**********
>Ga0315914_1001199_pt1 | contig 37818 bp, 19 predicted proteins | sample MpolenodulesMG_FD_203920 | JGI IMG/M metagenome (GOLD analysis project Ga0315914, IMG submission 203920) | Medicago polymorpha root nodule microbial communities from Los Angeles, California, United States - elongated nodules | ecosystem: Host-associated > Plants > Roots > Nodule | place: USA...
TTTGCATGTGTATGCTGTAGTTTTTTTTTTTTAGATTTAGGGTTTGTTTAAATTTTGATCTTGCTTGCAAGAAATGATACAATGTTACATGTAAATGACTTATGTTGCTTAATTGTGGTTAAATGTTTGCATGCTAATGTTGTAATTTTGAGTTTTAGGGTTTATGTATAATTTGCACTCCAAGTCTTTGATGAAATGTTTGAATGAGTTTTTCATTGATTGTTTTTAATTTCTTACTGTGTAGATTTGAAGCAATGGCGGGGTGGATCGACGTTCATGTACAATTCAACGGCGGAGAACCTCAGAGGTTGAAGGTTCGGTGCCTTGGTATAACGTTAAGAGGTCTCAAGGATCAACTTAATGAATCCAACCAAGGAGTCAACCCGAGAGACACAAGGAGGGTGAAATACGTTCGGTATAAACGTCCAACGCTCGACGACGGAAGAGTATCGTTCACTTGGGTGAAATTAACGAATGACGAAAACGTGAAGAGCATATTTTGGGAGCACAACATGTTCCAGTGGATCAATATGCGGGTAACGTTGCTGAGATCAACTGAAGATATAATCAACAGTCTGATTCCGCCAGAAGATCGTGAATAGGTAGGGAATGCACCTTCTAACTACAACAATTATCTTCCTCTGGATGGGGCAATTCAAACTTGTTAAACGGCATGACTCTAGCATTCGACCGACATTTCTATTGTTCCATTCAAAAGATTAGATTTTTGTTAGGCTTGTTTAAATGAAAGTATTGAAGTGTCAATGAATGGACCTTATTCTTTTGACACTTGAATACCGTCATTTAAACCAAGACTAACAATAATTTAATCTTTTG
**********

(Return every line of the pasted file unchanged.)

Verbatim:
>Ga0315914_1001199_pt1 | contig 37818 bp, 19 predicted proteins | sample MpolenodulesMG_FD_203920 | JGI IMG/M metagenome (GOLD analysis project Ga0315914, IMG submission 203920) | Medicago polymorpha root nodule microbial communities from Los Angeles, California, United States - elongated nodules | ecosystem: Host-associated > Plants > Roots > Nodule | place: USA...
TTTGCATGTGTATGCTGTAGTTTTTTTTTTTTAGATTTAGGGTTTGTTTAAATTTTGATCTTGCTTGCAAGAAATGATACAATGTTACATGTAAATGACTTATGTTGCTTAATTGTGGTTAAATGTTTGCATGCTAATGTTGTAATTTTGAGTTTTAGGGTTTATGTATAATTTGCACTCCAAGTCTTTGATGAAATGTTTGAATGAGTTTTTCATTGATTGTTTTTAATTTCTTACTGTGTAGATTTGAAGCAATGGCGGGGTGGATCGACGTTCATGTACAATTCAACGGCGGAGAACCTCAGAGGTTGAAGGTTCGGTGCCTTGGTATAACGTTAAGAGGTCTCAAGGATCAACTTAATGAATCCAACCAAGGAGTCAACCCGAGAGACACAAGGAGGGTGAAATACGTTCGGTATAAACGTCCAACGCTCGACGACGGAAGAGTATCGTTCACTTGGGTGAAATTAACGAATGACGAAAACGTGAAGAGCATATTTTGGGAGCACAACATGTTCCAGTGGATCAATATGCGGGTAACGTTGCTGAGATCAACTGAAGATATAATCAACAGTCTGATTCCGCCAGAAGATCGTGAATAGGTAGGGAATGCACCTTCTAACTACAACAATTATCTTCCTCTGGATGGGGCAATTCAAACTTGTTAAACGGCATGACTCTAGCATTCGACCGACATTTCTATTGTTCCATTCAAAAGATTAGATTTTTGTTAGGCTTGTTTAAATGAAAGTATTGAAGTGTCAATGAATGGACCTTATTCTTTTGACACTTGAATACCGTCATTTAAACCAAGACTAACAATAATTTAATCTTTTG